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February 24, 2006
Raising your Web site rankings
People often ask me how they can raise the rankings for their Web sites. Typically I explain, that while many algorithms are involved, the major factors include:
- The number of Web sites that link to your site
- The relevance of those Web sites linking to your site
- The quality of your content
- How you present key terms— using headers rather than bolded text for key points
I urge you to read this yourself, but I think it's also worth reviewing some of these issues here.
Getting other sites to link to yours
Primarily this is a matter of quality content. If you are presenting the best information on topic X, then others with sites relating to topic X, will provide a link to your site for more information. How will they find out about your site? Some will find it through search engines (assuming you already have a relatively high ranking) and word of mouth. Others will find out because you tell them.
You can do this by including your site address on all printed and e-mailed correspondence, including it in newsletters and press releases, on posters, flyers, and your business cards. This sounds obvious, but it is amazing how often people forget to include their Web site in their everyday communications. Try this simple test. Take your business card out of your wallet. Is your department/organizations's Web site printed on it? Is the main Case Web site printed on it? If it is not, then make sure you add it next time you order cards. Also make sure to include it in the signature on the bottom of your e-mail.
In addition to spreading general awareness of your site, you will sometimes want to ask to be included on a specific site. I get such e-mail requests all the time. Most are in the vein of "your site is really cool and I think you would benefit by linking to my site about wholesale frozen prawns." Given that the Case community isn't clamoring for such information I delete most of these.
But sometimes I get a very specific and reasonable request. Recently the Webmaster at RTA sent me some updates to RTA links I was already publishing. He also suggested that I add a particular link to the train paragraph on http://www.case.edu/visit/map/dir.html. I did just as he asked—for the following reasons.
- The information was factual and of likely interest to my target audience of people visiting Case.
- He was quite specific, noting not only the page on which the link belonged, but the paragraph. This made it very easy to quickly determine that his suggestion was solid.
- The request included his quite logical reasons for making the suggestion
If you do your research—choosing sites that would benefit by linking to your site—ask politely, give specific reasons and pages, then you will probably find that most people will agree to your request.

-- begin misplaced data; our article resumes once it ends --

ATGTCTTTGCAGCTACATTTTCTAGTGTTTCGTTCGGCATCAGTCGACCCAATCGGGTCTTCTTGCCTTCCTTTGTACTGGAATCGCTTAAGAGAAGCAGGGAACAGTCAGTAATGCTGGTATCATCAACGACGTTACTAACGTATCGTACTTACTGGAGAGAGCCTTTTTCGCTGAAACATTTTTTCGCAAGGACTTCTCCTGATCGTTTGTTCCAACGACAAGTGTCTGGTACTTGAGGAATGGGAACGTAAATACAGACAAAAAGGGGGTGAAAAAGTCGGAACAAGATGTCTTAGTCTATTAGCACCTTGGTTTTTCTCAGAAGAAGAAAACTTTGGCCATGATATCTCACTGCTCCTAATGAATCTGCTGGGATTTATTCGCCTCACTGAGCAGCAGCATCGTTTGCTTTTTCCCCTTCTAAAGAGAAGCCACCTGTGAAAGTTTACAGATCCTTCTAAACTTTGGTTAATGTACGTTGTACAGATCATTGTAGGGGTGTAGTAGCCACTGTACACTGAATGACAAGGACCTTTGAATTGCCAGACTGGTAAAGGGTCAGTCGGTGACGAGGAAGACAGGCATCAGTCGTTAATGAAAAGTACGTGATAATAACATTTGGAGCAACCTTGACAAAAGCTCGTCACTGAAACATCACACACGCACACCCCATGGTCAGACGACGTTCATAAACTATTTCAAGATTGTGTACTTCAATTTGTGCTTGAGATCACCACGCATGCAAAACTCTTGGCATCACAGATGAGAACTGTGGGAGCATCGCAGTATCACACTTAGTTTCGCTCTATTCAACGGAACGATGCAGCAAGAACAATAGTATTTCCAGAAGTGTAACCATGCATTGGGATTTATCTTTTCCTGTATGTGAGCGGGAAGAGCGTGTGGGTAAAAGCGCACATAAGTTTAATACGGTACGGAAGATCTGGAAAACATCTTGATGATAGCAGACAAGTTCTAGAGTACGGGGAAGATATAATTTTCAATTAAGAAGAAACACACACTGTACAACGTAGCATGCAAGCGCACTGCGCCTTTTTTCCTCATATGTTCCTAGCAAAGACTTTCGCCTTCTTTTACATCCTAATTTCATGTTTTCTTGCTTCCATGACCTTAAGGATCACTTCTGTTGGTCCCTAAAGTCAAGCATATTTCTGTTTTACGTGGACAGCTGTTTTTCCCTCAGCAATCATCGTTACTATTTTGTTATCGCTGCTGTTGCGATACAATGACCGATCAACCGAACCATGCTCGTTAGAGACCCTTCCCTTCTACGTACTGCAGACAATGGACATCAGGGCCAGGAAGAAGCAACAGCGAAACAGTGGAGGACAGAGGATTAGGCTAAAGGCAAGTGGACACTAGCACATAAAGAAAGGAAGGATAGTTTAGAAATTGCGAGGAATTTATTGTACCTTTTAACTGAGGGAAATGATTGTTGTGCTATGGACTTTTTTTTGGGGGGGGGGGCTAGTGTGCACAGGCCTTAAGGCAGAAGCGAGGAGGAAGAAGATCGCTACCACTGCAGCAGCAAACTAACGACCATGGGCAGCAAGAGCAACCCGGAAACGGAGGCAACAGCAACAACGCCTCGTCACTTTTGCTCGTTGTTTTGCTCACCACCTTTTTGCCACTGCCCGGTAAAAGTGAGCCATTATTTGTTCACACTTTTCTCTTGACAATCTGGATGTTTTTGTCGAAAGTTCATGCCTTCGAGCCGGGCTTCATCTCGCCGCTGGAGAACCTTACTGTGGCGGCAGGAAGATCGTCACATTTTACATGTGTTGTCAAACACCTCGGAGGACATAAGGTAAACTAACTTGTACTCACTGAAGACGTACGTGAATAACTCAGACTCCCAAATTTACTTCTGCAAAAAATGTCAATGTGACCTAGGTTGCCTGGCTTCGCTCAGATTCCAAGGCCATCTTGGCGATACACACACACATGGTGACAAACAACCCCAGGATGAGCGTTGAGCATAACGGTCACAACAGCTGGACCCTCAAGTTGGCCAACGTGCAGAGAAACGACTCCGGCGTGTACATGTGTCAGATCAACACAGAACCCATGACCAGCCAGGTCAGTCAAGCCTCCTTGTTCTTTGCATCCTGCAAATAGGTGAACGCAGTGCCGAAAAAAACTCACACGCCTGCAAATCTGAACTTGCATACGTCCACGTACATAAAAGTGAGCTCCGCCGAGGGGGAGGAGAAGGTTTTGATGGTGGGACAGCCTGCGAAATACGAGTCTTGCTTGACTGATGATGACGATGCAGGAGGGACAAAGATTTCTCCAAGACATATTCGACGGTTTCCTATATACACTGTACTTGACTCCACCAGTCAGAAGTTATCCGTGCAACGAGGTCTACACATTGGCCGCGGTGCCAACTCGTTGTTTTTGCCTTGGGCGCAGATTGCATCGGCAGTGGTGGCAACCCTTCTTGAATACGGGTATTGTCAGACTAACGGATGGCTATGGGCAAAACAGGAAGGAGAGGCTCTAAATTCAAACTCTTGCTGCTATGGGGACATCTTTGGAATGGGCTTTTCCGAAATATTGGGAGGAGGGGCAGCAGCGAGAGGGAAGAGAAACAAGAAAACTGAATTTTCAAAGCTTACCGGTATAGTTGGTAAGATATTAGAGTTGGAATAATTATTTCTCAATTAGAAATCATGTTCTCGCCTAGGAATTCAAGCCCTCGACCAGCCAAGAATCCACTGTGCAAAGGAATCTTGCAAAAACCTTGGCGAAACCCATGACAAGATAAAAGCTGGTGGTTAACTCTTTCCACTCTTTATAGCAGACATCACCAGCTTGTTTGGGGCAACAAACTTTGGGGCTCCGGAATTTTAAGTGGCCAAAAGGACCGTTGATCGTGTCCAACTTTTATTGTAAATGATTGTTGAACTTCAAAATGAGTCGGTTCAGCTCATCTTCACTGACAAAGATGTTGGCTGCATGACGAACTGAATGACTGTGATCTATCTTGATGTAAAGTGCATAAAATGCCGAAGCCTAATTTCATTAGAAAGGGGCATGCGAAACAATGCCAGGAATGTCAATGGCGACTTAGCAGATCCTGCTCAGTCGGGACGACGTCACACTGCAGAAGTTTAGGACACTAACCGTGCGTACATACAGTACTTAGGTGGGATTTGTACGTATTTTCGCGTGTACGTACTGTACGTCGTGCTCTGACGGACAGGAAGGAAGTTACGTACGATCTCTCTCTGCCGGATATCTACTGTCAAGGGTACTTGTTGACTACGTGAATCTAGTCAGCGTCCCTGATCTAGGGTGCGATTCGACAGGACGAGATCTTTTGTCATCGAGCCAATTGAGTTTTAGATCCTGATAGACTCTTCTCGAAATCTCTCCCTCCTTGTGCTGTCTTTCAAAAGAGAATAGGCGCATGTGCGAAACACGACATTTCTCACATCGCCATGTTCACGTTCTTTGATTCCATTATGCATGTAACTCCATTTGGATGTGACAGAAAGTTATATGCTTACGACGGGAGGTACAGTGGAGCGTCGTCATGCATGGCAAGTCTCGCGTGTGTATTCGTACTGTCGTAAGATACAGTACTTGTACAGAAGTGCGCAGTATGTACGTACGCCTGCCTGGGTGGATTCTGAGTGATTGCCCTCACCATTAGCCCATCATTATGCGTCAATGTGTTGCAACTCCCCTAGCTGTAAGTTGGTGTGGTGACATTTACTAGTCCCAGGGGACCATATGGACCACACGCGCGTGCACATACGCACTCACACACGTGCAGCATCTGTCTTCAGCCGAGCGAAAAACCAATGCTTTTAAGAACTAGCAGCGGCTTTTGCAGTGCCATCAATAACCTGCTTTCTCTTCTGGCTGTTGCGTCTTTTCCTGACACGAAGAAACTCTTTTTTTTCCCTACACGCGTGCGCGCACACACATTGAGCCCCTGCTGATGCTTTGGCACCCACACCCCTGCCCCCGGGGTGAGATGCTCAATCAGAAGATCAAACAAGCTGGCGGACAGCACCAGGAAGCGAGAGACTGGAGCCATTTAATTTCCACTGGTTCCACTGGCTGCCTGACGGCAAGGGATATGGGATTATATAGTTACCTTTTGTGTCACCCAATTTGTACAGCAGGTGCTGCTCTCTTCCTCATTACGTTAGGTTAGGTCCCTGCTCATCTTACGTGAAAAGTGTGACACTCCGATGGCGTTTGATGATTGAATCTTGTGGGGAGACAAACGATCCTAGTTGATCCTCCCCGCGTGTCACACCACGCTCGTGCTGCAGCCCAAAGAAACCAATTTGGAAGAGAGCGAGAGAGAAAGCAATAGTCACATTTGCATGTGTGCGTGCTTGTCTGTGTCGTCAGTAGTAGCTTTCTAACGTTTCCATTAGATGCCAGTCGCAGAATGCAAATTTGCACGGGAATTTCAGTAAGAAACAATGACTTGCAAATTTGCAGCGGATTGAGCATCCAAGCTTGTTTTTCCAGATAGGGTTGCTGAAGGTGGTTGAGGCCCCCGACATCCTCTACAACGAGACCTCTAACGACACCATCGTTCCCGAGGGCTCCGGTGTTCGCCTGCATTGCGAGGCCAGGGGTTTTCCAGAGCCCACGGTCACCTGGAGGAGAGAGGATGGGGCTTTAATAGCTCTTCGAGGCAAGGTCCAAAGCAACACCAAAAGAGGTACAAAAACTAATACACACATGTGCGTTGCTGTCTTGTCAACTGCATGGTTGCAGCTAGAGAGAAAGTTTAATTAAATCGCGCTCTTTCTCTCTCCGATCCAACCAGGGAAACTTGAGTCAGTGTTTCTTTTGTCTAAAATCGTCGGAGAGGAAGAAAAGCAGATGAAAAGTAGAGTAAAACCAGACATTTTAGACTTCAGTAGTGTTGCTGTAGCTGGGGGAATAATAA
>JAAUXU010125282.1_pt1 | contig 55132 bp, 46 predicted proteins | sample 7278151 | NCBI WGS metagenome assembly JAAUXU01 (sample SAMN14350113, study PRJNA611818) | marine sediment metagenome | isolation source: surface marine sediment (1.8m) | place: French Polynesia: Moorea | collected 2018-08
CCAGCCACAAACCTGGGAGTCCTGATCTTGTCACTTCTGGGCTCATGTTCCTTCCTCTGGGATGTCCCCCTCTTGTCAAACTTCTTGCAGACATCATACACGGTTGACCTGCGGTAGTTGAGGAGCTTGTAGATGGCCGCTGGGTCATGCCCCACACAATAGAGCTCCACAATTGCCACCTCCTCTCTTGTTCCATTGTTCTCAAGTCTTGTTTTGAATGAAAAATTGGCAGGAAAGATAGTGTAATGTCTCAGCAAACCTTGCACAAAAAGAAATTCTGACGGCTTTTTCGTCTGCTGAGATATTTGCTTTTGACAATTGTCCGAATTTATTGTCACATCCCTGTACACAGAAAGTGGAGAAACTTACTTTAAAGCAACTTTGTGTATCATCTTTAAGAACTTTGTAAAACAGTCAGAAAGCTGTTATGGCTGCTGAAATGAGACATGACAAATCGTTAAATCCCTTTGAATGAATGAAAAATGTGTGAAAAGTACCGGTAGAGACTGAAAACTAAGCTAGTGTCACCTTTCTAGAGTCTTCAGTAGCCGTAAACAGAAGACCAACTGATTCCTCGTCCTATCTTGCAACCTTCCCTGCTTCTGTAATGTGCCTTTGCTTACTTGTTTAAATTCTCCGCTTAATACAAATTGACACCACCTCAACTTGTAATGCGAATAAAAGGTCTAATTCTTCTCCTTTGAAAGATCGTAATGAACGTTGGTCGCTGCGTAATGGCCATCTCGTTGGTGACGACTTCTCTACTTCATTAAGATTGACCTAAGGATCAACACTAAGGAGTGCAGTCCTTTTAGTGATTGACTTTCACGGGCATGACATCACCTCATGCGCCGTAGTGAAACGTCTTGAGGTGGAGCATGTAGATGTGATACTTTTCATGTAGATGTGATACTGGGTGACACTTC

Make proper use of headers to highlight your major points
When you make a word or phrase bold, it gives a visual clue to the sighted reader that this information is important, but it doesn't mean a thing to the indexers. When you put the same word or phrase in a header it lets the indexers and other programs know that this information is of a higher priority than the words in your regular paragraphs. On this page the name of the site, Web Development Blog, is an <h1> meaning that it has the highest priority. The title of this entry is an <h3> and the subheads are <h5>'s.
When Google indexes this page it will be quite clear—from the information in the headers—what topics are being covered. When using headers you should also consider your wording. While my header phrasing is quite casual, I made certain to include the terms most appropriate to this discussion.
Original, relevant, high-quality content
I've discussed this before in other posts, but the bottom line is to make sure you are offering something worth reading. If your site on albino bunny rabbits includes the same old stuff I've seen before I will neither read it, nor link to it. Nor will I bother with information that is incomplete, incorrect or irrelevant to my particular concerns about bunnies.
Incorrectly spelled words don't make the rankings unless a user is searching for the same incorrect spelling. We're all human and we all make mistakes, so after running spellcheck, have someone—who hasn't already read your material—read through it for you. A fresh pair of eyes will catch things that you might miss. I bring this up, because my fingers are quite capable of hitting the wrong keys as well.
Sometimes they will do this when I'm performing a google search. When that happens I notice two things. 1—Google usually asks me if I meant something else, 2—Google presents me with a list of sites including that same error. This is a smaller list than the correct one, which makes it easier to search through, but it is also suspect. Despite making the same exact typo myself, I am now liable to doubt the quality of the sites I find in this list. There may be some fine sites here, but I won't see them because I'll redo my search with the correct spelling.
Put it into practice
I could continue this article with discussions of metatags, key words, etc., but such nuances and tricks aren't as relevant as the general principles we've covered today. We'll discuss those another time. For now, if you want to improve your rankings, Google your site, then review it to see how you can apply these principles to improve your position. After making any changes you will need to wait a week or two for the indexers to catch up, but when they do, you should see some improvement.
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